FIG. 4a is another schematic view showing how holographic sensors are constructed according to the present invention.
FIG. 4b is a schematic view showing the formation of fringes caused by addressing the sensor of FIG. 4a with a collimated optical beam normal to the sample.
FIG. 4c is a schematic view showing how two address beams may be used with the sensor of FIG. 4a to measure surface gradients.
FIG. 4d is a schematic view showing how two address beams may be used to sample an air volume displaced from the surface of the sensor of FIG. 4a.
FIG. 5a is a diagrammatic view showing the geometrical arrangement for recording a holographic optical element according to the present invention.
FIG. 5b is a diagrammatic view showing the geometrical arrangement for addressing a holographic optical element of the type shown in FIG. 5a.
FIG. 6 is a schematic view showing an apparatus used to record a basic holographic optical element according to the present invention.
FIG. 7 is a schematic view showing an apparatus according to the present invention used to remotely measure strain using a holographic optical element using a fiber optic delivery system.
FIG. 8 is a more detailed schematic view of an apparatus similar to the apparatus shown in FIG. 7, which is also used to record holograms and perform strain measurements but which does not use fiber optics.
FIG. 9a is a pictorial view of the waveforms of certain signals of the apparatus of FIG. 8, with a surface bearing a holographic optical element at room temperature.
FIG. 9b is a pictorial view similar to that of FIG. 9a, but with surface at a temperature elevated above ambient.
FIG. 10 is a schematic view showing an apparatus according to the present invention for remotely measuring strain and/or temperature rise of a surface provided with a holographic optical element.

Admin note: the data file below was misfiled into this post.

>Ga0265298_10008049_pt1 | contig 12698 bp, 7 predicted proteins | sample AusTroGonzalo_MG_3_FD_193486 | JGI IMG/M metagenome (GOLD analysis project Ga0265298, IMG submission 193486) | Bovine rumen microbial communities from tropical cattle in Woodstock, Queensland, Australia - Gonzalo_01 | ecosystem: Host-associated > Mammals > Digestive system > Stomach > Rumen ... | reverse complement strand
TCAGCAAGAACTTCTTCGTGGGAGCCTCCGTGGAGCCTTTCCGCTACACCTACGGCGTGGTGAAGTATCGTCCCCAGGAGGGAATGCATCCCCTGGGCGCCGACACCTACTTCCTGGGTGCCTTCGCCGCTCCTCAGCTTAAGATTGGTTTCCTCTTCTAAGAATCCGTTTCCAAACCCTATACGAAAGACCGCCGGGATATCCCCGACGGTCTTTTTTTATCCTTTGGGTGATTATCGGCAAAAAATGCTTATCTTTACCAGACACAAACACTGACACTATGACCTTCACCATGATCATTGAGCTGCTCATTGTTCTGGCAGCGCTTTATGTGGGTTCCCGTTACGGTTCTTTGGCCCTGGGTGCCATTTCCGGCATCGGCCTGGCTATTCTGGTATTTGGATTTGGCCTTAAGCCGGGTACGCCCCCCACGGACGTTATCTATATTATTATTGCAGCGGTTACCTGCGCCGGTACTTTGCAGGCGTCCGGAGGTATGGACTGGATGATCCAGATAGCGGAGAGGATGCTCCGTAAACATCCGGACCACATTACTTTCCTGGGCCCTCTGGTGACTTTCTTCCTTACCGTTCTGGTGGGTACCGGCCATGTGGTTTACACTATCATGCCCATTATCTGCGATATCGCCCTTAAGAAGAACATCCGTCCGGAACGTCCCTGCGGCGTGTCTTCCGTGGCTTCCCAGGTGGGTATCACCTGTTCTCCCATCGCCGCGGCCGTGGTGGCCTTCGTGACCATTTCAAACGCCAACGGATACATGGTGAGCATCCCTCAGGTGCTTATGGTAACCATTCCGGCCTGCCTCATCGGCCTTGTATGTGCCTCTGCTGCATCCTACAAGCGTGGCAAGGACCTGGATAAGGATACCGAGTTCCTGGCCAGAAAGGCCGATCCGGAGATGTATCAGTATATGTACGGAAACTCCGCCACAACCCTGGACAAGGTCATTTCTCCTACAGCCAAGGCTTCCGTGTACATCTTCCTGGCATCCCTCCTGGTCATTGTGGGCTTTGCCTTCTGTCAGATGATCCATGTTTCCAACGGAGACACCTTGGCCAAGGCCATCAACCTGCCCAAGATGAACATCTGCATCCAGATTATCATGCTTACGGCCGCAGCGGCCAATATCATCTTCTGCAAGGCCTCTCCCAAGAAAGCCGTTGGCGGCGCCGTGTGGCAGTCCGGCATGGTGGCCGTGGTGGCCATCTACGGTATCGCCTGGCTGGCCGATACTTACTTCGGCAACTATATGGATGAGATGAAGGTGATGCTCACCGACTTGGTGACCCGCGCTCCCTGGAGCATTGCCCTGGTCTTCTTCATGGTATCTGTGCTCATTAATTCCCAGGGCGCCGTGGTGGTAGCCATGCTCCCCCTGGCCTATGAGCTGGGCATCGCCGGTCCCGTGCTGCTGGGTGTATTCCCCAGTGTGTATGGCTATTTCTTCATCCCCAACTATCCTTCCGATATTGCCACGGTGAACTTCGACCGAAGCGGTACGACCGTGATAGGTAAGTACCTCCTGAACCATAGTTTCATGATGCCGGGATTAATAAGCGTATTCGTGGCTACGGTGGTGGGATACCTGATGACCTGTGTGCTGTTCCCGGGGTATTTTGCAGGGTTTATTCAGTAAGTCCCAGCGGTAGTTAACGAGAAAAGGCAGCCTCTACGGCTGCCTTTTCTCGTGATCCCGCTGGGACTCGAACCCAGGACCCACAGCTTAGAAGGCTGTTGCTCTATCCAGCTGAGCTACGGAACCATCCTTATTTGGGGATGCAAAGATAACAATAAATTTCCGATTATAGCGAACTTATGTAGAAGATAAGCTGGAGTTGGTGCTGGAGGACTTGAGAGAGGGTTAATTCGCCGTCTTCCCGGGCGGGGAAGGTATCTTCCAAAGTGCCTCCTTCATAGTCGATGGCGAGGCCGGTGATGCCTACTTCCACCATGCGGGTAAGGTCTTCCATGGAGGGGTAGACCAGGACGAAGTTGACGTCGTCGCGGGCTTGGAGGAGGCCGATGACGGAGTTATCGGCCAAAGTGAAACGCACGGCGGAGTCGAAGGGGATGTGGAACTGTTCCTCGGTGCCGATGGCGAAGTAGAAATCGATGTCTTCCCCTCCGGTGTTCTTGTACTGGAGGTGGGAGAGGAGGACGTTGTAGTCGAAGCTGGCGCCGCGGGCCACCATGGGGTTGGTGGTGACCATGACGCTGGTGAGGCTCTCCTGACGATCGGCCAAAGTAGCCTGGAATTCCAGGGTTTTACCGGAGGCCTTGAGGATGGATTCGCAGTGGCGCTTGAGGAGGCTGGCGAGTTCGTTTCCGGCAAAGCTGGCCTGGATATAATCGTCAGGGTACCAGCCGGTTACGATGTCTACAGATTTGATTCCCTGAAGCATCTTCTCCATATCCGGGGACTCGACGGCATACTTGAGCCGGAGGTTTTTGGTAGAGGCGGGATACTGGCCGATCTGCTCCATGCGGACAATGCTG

FIG. 11 is a schematic view of an apparatus according to the present invention used to record a holographic optical element for use in a Laser Doppler Velocimeter (LDV) using a fiber optic delivery system.
FIG. 12 is an apparatus similar to that of FIG. 11 but, which does not use fiber optics.
FIG. 13A is a schematic view showing an apparatus according to the present invention used to perform LDV measurements.
FIG. 13B is a diagrammatic view showing optical beam paths of the apparatus of FIG. 13A.
FIG. 14A is a schematic view showing another embodiment of an apparatus according to the present invention used to perform LDV measurements.
FIG. 14B is a partly diagrammatic view of part of the apparatus of FIG. 14A, on a somewhat enlarged scale.
FIG. 14C is a diagrammatic view showing optical beam paths of the apparatus of FIG. 14A.
FIG. 15 is a schematic view showing an apparatus according to the present invention used to measure boundary layer transitions.
FIG. 16 is a schematic view of another strain gauge; apparatus according to the present invention, which uses a 100% reflective holographic optical element.
FIG. 17 is a schematic view of another strain gauge according to the present invention, which uses a 50% reflective holographic optical element.
FIG. 18 is a detailed schematic view showing how holographic optical elements of FIGS. 16 and 17 are recorded.
FIG. 19 is a detailed schematic view showing how dual-frequency holographic optical elements, useful for another method of LDV measurement, are recorded.
FIG. 20a is a schematic view showing an apparatus according to the present invention for performing LDV measurements using a dual-frequency holographic optical element.
FIG. 20b is a fragmentary view of part of the apparatus of FIG. 20a, on a somewhat enlarged scale.
FIG. 20c is a schematic view showing the method of addressing the LDV holographic element of FIG. 20a.
FIG. 20d is a view showing an alternate way of addressing the LDV holographic element of FIG. 20a.
FIG. 21a is a schematic view showing the geometrical arrangement of optical beams used to record the dual-frequency holographic optical element of FIG. 20A.
FIG. 21b is a schematic view showing the geometrical arrangement of optical beams diffracted from the dual-frequency optical element of FIG. 20, when the element is addressed.
FIG. 22 is a schematic view of an addressing beam and a diffracting beam used to perform LDV measurements at a surface, using a 50% reflective holographic optical element according to the present invention.
FIG. 23a is a perspective view showing the geometrical relationship between addressing beams and a 50% reflective holographic optical element, in a configuration permitting LDV measurements of a sample volume spaced away from the surface of the element.
FIG. 23b is a schematic view of optical beams of the apparatus of FIG. 20a.
FIG. 24 is a plan view of a holographic optical element according to the present invention which includes a mirrored surface adjacent the grating surface.